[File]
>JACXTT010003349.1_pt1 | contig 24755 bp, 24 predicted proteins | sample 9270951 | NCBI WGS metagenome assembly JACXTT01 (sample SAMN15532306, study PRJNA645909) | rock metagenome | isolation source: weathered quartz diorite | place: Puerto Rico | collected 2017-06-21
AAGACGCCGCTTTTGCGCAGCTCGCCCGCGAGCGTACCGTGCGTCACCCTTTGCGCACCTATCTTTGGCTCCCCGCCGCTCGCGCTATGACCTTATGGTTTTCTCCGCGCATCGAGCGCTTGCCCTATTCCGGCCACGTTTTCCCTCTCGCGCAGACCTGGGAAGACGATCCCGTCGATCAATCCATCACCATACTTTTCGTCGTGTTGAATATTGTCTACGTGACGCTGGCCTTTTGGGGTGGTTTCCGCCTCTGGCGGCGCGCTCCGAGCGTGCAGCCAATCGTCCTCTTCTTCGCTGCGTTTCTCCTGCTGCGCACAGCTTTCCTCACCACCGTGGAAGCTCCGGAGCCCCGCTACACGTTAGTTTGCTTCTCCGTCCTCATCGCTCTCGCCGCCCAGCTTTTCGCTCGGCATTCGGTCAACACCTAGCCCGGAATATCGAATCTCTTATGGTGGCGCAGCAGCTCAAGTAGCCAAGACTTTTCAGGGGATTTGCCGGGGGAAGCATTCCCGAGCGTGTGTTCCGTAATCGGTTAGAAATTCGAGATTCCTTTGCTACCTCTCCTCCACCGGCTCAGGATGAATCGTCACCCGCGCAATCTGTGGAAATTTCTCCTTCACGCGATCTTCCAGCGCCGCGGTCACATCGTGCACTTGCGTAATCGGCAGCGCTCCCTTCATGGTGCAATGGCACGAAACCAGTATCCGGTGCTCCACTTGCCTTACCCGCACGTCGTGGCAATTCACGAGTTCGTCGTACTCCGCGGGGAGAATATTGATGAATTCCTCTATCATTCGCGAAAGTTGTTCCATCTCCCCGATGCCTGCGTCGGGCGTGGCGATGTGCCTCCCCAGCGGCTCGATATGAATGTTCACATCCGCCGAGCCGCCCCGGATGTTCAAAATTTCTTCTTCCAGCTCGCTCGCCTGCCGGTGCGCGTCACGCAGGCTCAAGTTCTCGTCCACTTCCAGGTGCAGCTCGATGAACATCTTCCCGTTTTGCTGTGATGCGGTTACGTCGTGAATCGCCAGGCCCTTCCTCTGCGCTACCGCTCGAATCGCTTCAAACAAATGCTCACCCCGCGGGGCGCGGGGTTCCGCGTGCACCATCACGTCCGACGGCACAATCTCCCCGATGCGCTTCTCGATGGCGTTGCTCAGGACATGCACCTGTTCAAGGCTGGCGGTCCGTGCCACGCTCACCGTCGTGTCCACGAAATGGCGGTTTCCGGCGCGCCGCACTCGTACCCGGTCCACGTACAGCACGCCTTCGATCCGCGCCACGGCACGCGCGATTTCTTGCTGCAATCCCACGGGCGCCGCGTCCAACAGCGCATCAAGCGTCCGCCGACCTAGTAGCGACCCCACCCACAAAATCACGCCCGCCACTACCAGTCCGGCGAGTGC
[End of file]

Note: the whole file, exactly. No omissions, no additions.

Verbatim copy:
>JACXTT010003349.1_pt1 | contig 24755 bp, 24 predicted proteins | sample 9270951 | NCBI WGS metagenome assembly JACXTT01 (sample SAMN15532306, study PRJNA645909) | rock metagenome | isolation source: weathered quartz diorite | place: Puerto Rico | collected 2017-06-21
AAGACGCCGCTTTTGCGCAGCTCGCCCGCGAGCGTACCGTGCGTCACCCTTTGCGCACCTATCTTTGGCTCCCCGCCGCTCGCGCTATGACCTTATGGTTTTCTCCGCGCATCGAGCGCTTGCCCTATTCCGGCCACGTTTTCCCTCTCGCGCAGACCTGGGAAGACGATCCCGTCGATCAATCCATCACCATACTTTTCGTCGTGTTGAATATTGTCTACGTGACGCTGGCCTTTTGGGGTGGTTTCCGCCTCTGGCGGCGCGCTCCGAGCGTGCAGCCAATCGTCCTCTTCTTCGCTGCGTTTCTCCTGCTGCGCACAGCTTTCCTCACCACCGTGGAAGCTCCGGAGCCCCGCTACACGTTAGTTTGCTTCTCCGTCCTCATCGCTCTCGCCGCCCAGCTTTTCGCTCGGCATTCGGTCAACACCTAGCCCGGAATATCGAATCTCTTATGGTGGCGCAGCAGCTCAAGTAGCCAAGACTTTTCAGGGGATTTGCCGGGGGAAGCATTCCCGAGCGTGTGTTCCGTAATCGGTTAGAAATTCGAGATTCCTTTGCTACCTCTCCTCCACCGGCTCAGGATGAATCGTCACCCGCGCAATCTGTGGAAATTTCTCCTTCACGCGATCTTCCAGCGCCGCGGTCACATCGTGCACTTGCGTAATCGGCAGCGCTCCCTTCATGGTGCAATGGCACGAAACCAGTATCCGGTGCTCCACTTGCCTTACCCGCACGTCGTGGCAATTCACGAGTTCGTCGTACTCCGCGGGGAGAATATTGATGAATTCCTCTATCATTCGCGAAAGTTGTTCCATCTCCCCGATGCCTGCGTCGGGCGTGGCGATGTGCCTCCCCAGCGGCTCGATATGAATGTTCACATCCGCCGAGCCGCCCCGGATGTTCAAAATTTCTTCTTCCAGCTCGCTCGCCTGCCGGTGCGCGTCACGCAGGCTCAAGTTCTCGTCCACTTCCAGGTGCAGCTCGATGAACATCTTCCCGTTTTGCTGTGATGCGGTTACGTCGTGAATCGCCAGGCCCTTCCTCTGCGCTACCGCTCGAATCGCTTCAAACAAATGCTCACCCCGCGGGGCGCGGGGTTCCGCGTGCACCATCACGTCCGACGGCACAATCTCCCCGATGCGCTTCTCGATGGCGTTGCTCAGGACATGCACCTGTTCAAGGCTGGCGGTCCGTGCCACGCTCACCGTCGTGTCCACGAAATGGCGGTTTCCGGCGCGCCGCACTCGTACCCGGTCCACGTACAGCACGCCTTCGATCCGCGCCACGGCACGCGCGATTTCTTGCTGCAATCCCACGGGCGCCGCGTCCAACAGCGCATCAAGCGTCCGCCGACCTAGTAGCGACCCCACCCACAAAATCACGCCCGCCACTACCAGTCCGGCGAGTGC